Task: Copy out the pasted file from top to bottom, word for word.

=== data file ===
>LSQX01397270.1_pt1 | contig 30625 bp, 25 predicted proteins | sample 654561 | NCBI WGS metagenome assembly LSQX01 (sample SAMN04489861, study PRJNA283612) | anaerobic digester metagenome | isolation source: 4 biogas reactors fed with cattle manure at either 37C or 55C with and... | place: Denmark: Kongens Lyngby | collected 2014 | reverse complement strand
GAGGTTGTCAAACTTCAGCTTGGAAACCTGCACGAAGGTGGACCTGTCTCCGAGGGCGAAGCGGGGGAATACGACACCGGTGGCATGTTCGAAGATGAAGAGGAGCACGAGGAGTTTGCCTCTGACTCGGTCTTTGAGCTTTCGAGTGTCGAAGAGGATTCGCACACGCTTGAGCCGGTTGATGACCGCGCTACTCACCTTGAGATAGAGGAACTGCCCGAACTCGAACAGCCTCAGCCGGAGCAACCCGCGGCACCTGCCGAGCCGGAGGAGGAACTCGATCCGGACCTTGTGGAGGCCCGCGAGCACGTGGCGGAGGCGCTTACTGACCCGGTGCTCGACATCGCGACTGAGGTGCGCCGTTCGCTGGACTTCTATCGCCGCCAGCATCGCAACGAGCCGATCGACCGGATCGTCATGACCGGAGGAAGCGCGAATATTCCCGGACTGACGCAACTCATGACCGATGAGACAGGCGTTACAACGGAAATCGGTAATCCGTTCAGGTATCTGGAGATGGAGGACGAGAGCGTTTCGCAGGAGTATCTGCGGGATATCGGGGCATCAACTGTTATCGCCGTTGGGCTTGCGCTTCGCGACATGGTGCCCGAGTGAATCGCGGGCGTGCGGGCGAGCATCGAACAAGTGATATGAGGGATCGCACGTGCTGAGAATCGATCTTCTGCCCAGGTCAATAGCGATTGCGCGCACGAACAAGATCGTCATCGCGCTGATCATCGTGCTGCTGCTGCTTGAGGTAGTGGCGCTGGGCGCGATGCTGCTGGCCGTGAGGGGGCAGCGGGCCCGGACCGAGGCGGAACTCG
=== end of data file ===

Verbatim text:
>LSQX01397270.1_pt1 | contig 30625 bp, 25 predicted proteins | sample 654561 | NCBI WGS metagenome assembly LSQX01 (sample SAMN04489861, study PRJNA283612) | anaerobic digester metagenome | isolation source: 4 biogas reactors fed with cattle manure at either 37C or 55C with and... | place: Denmark: Kongens Lyngby | collected 2014 | reverse complement strand
GAGGTTGTCAAACTTCAGCTTGGAAACCTGCACGAAGGTGGACCTGTCTCCGAGGGCGAAGCGGGGGAATACGACACCGGTGGCATGTTCGAAGATGAAGAGGAGCACGAGGAGTTTGCCTCTGACTCGGTCTTTGAGCTTTCGAGTGTCGAAGAGGATTCGCACACGCTTGAGCCGGTTGATGACCGCGCTACTCACCTTGAGATAGAGGAACTGCCCGAACTCGAACAGCCTCAGCCGGAGCAACCCGCGGCACCTGCCGAGCCGGAGGAGGAACTCGATCCGGACCTTGTGGAGGCCCGCGAGCACGTGGCGGAGGCGCTTACTGACCCGGTGCTCGACATCGCGACTGAGGTGCGCCGTTCGCTGGACTTCTATCGCCGCCAGCATCGCAACGAGCCGATCGACCGGATCGTCATGACCGGAGGAAGCGCGAATATTCCCGGACTGACGCAACTCATGACCGATGAGACAGGCGTTACAACGGAAATCGGTAATCCGTTCAGGTATCTGGAGATGGAGGACGAGAGCGTTTCGCAGGAGTATCTGCGGGATATCGGGGCATCAACTGTTATCGCCGTTGGGCTTGCGCTTCGCGACATGGTGCCCGAGTGAATCGCGGGCGTGCGGGCGAGCATCGAACAAGTGATATGAGGGATCGCACGTGCTGAGAATCGATCTTCTGCCCAGGTCAATAGCGATTGCGCGCACGAACAAGATCGTCATCGCGCTGATCATCGTGCTGCTGCTGCTTGAGGTAGTGGCGCTGGGCGCGATGCTGCTGGCCGTGAGGGGGCAGCGGGCCCGGACCGAGGCGGAACTCG